Here, the figure of the Messiah, which Tishby almost exclusively focused on, is subsumed within a wider reflection on the ratio between power, as vitality, and government (hanhaga), perhaps the most central term in Luzzatto’s thought. Indeed, in his commentary on the proof text from Samuel (and on the chapter in which it is embedded), Valle describes the added pneumatic power and adherence (dvekut) of the king’s soul to the upper world which accompany his necessary transformation upon assuming the royal role. It appears that this description echoes Valle’s own self-perception as a mystical Messiah.22 However, one should not only read this text merely in terms of individual self-perception, but also in the broader cultural frame offered here: The paternalistic move from the head of the household to the king echoes other religious–political Italian thinkers of his time, such as Ludovico Antonio Muratori (1672–1750) of Modena.23 In further reflecting on this text, one should especially note the place of the city at the center of this set of concentric circles of empowerment and transformation. Indeed, Valle’s reflections on public life are closely related to his thought on the urban, as well as to political economy, the centerpiece of political thought in eighteenth century Italy. In another early text, Valle describes the public in organic terms as a facial configuration (partzuf)—in Lurianic terms— and a body comprised of limbs: ‘‘The wise and the leaders are the aspect of the head, those who carry the burden are the aspect of the shoulders, all artisans are the aspect of the hands and all those who travel in service of the public (tsorkhei tsibur) are the aspect of the feet.’’ Valle then moves from the concept of the public as corporate body, a commonplace of political thought of his time, to the makeup of urban life: ‘‘Observe again and note His general and individual Providence: That he directed the hearts of all men to take up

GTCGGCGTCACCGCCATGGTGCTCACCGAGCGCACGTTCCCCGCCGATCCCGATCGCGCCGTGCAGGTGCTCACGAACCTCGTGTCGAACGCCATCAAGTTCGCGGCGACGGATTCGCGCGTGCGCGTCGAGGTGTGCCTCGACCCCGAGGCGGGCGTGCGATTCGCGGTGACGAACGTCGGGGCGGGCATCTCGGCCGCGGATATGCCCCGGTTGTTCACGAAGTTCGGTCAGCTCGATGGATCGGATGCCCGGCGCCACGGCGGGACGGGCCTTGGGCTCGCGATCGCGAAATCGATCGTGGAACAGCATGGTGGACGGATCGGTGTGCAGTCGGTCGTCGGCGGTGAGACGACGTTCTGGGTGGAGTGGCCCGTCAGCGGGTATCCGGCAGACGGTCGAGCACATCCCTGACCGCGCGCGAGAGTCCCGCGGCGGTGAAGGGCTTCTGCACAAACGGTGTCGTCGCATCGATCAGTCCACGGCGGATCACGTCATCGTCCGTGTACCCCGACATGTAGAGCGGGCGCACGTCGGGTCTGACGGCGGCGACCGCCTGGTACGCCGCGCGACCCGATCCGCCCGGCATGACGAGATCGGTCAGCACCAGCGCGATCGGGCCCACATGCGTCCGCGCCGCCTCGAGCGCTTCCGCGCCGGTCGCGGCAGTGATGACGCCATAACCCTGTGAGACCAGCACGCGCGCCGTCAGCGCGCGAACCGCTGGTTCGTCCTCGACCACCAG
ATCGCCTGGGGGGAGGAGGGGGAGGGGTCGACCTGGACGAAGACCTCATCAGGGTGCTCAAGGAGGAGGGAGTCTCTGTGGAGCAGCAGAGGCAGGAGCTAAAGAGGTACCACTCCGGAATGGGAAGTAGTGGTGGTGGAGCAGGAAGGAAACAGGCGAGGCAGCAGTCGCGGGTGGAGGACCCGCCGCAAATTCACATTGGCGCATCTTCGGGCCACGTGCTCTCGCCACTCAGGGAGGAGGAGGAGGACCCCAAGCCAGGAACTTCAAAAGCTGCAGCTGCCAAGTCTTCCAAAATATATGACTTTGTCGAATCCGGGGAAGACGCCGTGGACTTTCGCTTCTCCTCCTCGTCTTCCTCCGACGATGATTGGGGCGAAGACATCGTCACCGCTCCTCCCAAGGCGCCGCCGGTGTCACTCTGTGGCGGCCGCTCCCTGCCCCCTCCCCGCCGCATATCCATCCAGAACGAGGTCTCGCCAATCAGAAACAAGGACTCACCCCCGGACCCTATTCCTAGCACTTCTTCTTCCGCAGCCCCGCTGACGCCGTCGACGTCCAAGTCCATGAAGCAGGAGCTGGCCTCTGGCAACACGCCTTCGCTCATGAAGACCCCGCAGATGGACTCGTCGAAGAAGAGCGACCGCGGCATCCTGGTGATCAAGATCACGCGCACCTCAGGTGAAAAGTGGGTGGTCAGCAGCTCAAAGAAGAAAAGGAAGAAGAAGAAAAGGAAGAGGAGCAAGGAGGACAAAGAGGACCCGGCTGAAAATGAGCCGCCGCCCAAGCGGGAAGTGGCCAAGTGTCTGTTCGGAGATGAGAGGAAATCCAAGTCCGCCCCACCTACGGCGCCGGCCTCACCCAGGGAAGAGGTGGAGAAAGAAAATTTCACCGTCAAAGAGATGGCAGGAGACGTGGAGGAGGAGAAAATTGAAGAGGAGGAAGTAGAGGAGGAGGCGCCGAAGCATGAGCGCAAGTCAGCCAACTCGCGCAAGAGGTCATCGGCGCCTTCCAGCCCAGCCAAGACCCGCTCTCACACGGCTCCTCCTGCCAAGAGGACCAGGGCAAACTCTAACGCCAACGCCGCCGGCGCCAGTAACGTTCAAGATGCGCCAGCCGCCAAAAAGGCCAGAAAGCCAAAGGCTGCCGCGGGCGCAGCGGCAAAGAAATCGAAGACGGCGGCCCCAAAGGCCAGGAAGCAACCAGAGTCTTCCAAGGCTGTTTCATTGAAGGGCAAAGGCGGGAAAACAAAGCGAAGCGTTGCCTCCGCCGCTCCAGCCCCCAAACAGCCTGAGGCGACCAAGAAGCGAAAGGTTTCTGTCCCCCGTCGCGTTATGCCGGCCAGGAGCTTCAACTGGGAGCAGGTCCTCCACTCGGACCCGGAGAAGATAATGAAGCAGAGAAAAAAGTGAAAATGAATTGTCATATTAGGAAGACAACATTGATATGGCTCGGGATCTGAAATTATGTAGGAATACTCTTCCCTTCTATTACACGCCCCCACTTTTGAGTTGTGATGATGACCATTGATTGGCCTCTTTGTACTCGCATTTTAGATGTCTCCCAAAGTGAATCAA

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different trades, so that each city will be comprised of all that is of general need, and thus with goods and food. For you see that the peasants who work the land enter the city, one bringing with him one item and one another . . . and their intention is undoubtedly only for their own benefit, and God has calculated this for the general good.’’24 The Lurianic model of interconnected structures is translated here into a theory of the general good emerging through the hidden hand of providence from the free operations of the market and from division of labor. Several decades before Adam Smith’s The Wealth of Nations, a Jewish contemporary of prominent pro-regulation thinkers such as Antonio Genovesi and Ferdinando Galiani enlisted a metaphysical theory against the prevalent Mercantilist critique of the free market and its assumption of a zero sum game of conflicting interests. One should situate Valle, as marking the beginnings of the Golden Age of economic theory in eighteenth century Italy, in which public hap` piness (pubblica felicita), and the reciprocal nature of the market were key concepts. His specific mention of agriculture could hint at a connection (somewhat rare in the Italian context) to the Physiocrats, who ` joined a lascera-fare approach with an insistence on agriculture as the sole source of wealth (as opposed to the mercantilist privileging of trade over agriculture).25 Indeed, elsewhere Valle identifies agricultural labor with the rectification of the Sekhinah, the main theurgical project of Luzzatto’s circle, as shown by Elliot Wolfson.26 At this point, a methodological clarification is called for: My approach, though far from narrow positivism, differs somewhat from that of New Historicism, despite my sympathy for the later approach (and especially its application to Kabbalah research on the part of Magid). I assume the influence of surrounding cultural, social and economic trends only where the text itself makes an explicit or virtually explicit allusion to them. Furthermore, as we shall see towards the end of our case study, I do not assume that Jewish discourse operates in the precise time frame of general trends, and thus seek to distance myself from the ‘‘proximist’’ approach, as Idel has termed it. In my concluding remarks, I shall further address the complex question of the relationship between extra-Jewish influence and internal Jewish developments. This method of adhering to the text can be further exemplified through a slightly later discussion devoted specifically to the city, where Valle extends and embellishes the midrashic–kabbalistic model of the two cities of Jerusalem, supernal and temporal (which has famous parallels in early Christian thought). In including all cities in this model, he posits that the supernal is literally the soul of the temporal, so that ‘‘all towns in the world have a supernal counterpart.’’27